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Autism is a lifelong disability which affects how people communicate and interact with the world. There are approximately 700,000 autistic adults and children in the UK.

What Is Autism?

Autism is a lifelong developmental disability that affects how people perceive the world and interact with others.

Autistic people see, hear and feel the world differently to other people. If you are autistic, you are autistic for life.

Autism is a spectrum condition. All autistic people share certain difficulties but being autistic will affect them in different ways. Some autistic people also have learning disabilities, mental health issues or other conditions, meaning people need different levels of support.

All people on the autism spectrum learn and develop. With the right sort of support, all can be helped to live a more fulfilling life of their own choosing.

How Are Stem Cells Being Used to Treat Autism?

First-of-its-Kind Study Into Autism

A first-of-its-kind double-blinded, crossover study of children with autism who were treated with their own cord blood showed the treatment to be safe and suggests improvement in socialization.

The study involved 30 children and was conducted by Michael Chez, M.D. was the first randomized, double-blinded, placebo-controlled trial performed in the United States to assess the feasibility of treating autistic children by using their own newborn cord blood harvested from their banked umbilical cord. The study can be viewed here.

The Results of The Study

One of the most exciting outcomes of the study were trends toward improvements in areas such as socialization and language were observed.

“The Vineland Adaptive Behavior Scale for Socialization, one of the tests commonly used to measure real-world functional abilities, showed significant improvement after 12 weeks of cord blood treatment over placebo,” Dr. Chez said.

However, when correcting for possible statistical chance when looking at many outcome variables, this observed significance no longer reached significance, probably due to variables such as only 30 patients in this pilot research study.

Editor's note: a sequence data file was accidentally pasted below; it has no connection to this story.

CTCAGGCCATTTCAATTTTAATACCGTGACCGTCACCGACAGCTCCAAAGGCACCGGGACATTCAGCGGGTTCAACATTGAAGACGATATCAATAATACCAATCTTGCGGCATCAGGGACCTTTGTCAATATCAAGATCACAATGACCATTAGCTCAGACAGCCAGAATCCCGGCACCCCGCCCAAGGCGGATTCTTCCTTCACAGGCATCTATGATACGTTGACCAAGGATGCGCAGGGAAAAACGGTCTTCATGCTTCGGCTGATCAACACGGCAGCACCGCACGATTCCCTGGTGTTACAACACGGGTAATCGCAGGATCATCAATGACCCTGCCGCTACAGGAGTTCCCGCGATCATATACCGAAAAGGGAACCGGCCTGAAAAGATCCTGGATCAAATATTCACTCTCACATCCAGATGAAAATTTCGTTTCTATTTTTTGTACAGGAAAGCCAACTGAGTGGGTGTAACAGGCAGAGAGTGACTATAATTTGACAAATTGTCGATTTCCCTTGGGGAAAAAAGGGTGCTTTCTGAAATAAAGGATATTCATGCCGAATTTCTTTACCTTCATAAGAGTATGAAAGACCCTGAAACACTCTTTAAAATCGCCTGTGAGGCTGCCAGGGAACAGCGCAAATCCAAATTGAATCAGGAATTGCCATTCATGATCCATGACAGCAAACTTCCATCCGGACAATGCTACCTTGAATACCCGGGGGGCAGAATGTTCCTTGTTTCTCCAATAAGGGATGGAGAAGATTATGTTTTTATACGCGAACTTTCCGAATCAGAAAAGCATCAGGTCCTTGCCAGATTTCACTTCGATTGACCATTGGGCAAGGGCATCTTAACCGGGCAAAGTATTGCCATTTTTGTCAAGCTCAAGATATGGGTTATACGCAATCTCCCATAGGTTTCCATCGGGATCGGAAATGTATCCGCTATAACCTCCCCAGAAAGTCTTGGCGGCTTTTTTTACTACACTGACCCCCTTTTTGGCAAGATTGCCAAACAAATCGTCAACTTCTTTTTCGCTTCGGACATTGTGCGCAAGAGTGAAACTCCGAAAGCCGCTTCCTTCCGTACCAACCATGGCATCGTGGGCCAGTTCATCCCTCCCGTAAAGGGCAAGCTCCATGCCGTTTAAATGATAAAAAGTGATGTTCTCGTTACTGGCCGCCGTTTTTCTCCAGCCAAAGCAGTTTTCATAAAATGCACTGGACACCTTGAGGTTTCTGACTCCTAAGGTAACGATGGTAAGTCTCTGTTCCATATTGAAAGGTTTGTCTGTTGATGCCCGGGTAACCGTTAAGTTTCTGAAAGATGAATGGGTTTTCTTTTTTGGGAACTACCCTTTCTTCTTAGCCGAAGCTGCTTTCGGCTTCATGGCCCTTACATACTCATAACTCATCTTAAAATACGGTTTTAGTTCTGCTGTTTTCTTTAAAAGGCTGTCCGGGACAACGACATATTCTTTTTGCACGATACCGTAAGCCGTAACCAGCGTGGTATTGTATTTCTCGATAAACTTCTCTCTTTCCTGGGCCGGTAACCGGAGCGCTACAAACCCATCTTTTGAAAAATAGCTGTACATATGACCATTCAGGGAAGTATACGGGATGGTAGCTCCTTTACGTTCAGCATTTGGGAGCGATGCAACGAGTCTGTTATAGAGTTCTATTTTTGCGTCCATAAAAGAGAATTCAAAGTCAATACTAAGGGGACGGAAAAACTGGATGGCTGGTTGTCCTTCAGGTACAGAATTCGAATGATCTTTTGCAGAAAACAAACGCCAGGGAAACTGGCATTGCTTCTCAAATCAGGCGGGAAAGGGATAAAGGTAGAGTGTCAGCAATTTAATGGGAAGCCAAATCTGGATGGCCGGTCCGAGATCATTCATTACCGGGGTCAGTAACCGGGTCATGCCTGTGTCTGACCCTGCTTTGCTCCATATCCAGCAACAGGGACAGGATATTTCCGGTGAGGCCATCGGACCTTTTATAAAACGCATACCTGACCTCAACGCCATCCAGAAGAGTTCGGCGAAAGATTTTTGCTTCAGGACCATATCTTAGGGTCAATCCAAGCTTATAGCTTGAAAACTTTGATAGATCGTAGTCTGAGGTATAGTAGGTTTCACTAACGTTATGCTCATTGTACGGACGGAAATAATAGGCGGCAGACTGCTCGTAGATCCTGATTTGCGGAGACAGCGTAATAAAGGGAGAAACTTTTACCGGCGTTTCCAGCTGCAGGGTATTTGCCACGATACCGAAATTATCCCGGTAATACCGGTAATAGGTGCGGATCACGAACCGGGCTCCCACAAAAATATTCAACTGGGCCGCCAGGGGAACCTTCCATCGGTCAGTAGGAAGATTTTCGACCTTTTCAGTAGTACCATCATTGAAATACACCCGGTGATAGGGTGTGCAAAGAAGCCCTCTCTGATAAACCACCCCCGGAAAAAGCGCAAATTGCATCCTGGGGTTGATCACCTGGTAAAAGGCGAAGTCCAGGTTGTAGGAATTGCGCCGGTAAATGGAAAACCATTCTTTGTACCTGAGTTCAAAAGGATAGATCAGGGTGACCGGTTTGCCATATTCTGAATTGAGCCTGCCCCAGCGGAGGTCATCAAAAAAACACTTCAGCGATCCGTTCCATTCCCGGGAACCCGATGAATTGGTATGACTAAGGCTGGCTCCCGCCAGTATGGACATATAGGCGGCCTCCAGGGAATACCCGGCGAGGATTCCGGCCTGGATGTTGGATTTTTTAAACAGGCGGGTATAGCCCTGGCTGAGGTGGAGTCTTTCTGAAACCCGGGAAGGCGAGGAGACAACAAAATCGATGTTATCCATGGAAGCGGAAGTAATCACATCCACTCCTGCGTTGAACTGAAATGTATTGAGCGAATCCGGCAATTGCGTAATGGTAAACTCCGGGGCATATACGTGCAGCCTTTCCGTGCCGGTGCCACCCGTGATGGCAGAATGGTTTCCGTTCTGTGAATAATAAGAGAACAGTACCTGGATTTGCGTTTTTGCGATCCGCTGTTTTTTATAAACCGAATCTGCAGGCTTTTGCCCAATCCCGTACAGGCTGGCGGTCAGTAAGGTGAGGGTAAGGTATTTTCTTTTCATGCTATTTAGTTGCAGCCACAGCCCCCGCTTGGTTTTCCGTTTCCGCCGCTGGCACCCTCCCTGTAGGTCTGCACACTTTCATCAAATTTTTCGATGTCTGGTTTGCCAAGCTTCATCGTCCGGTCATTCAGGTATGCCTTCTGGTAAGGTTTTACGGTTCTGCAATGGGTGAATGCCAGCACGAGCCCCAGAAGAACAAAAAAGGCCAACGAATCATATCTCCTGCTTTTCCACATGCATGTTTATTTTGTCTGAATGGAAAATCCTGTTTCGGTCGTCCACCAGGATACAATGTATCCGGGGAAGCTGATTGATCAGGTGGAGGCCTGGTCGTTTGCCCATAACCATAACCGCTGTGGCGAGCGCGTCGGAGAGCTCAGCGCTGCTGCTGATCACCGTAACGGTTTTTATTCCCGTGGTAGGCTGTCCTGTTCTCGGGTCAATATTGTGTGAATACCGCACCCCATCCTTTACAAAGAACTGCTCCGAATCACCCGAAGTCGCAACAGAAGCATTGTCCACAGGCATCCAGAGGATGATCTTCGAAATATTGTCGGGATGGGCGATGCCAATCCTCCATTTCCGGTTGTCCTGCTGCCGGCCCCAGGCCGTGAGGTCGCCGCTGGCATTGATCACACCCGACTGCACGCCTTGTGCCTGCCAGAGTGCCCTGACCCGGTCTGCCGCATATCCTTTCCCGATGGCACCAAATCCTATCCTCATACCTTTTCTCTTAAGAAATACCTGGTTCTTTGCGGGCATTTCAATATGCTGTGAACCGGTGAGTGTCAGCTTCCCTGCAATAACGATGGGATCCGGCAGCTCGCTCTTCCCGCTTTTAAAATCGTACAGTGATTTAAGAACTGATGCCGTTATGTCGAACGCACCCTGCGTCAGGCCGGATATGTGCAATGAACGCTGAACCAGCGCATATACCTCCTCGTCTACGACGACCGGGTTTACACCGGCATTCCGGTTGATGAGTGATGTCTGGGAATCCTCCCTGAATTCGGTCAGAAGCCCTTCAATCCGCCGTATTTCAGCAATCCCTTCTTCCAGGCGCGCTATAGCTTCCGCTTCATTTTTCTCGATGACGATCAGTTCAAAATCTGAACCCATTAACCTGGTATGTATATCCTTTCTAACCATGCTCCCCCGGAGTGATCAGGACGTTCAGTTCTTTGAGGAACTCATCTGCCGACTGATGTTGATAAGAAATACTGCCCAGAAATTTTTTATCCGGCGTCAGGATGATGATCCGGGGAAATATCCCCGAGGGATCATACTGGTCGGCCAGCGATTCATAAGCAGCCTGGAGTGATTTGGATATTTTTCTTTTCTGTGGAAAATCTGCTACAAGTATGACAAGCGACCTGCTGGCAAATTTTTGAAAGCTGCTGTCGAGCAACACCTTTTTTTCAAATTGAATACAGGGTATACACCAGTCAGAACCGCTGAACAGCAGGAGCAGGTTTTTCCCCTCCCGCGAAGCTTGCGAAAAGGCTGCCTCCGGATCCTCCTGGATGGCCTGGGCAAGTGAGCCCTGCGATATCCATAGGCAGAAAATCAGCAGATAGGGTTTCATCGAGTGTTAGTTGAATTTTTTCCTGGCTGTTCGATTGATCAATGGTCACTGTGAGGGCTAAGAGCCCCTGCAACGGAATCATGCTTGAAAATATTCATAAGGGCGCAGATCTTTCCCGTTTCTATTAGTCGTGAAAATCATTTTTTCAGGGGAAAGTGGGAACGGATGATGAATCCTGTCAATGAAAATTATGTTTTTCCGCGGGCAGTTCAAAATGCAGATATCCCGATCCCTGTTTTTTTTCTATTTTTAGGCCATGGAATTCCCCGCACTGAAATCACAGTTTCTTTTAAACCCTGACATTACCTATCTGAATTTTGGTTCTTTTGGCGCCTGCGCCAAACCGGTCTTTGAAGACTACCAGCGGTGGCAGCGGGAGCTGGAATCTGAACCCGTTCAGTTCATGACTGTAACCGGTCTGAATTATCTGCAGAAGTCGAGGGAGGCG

The study also mirrored a recent non-blinded, open-label Duke University trial that showed similar Vineland Socialization score improvements while also demonstrating that the use of autologous cord blood is safe for the children through intravenous infusions.

Parents contacted about the study were pleased with the improvements they saw in their children.

Jennifer Lundberg said she knew almost immediately when her son Hayden received the cord blood infusion as opposed to the saline.

“We had been trying for more than four years to have him potty-trained, and within two weeks he started to self-potty. We never thought this was possible,” she said.

“He also now has this global understanding of language that he didn’t have before. For example, I would ask him to open up the air-conditioning vents, and he all of a sudden knew what to do. He doesn’t have the same outbursts that he used to have. It is truly amazing. If we could do it again, we definitely would do it again.”

Another mother who asked not to be identified said her young son also improved. “We saw improvements in his overall development – in his language and social interaction,” she said. “It definitely helped.”

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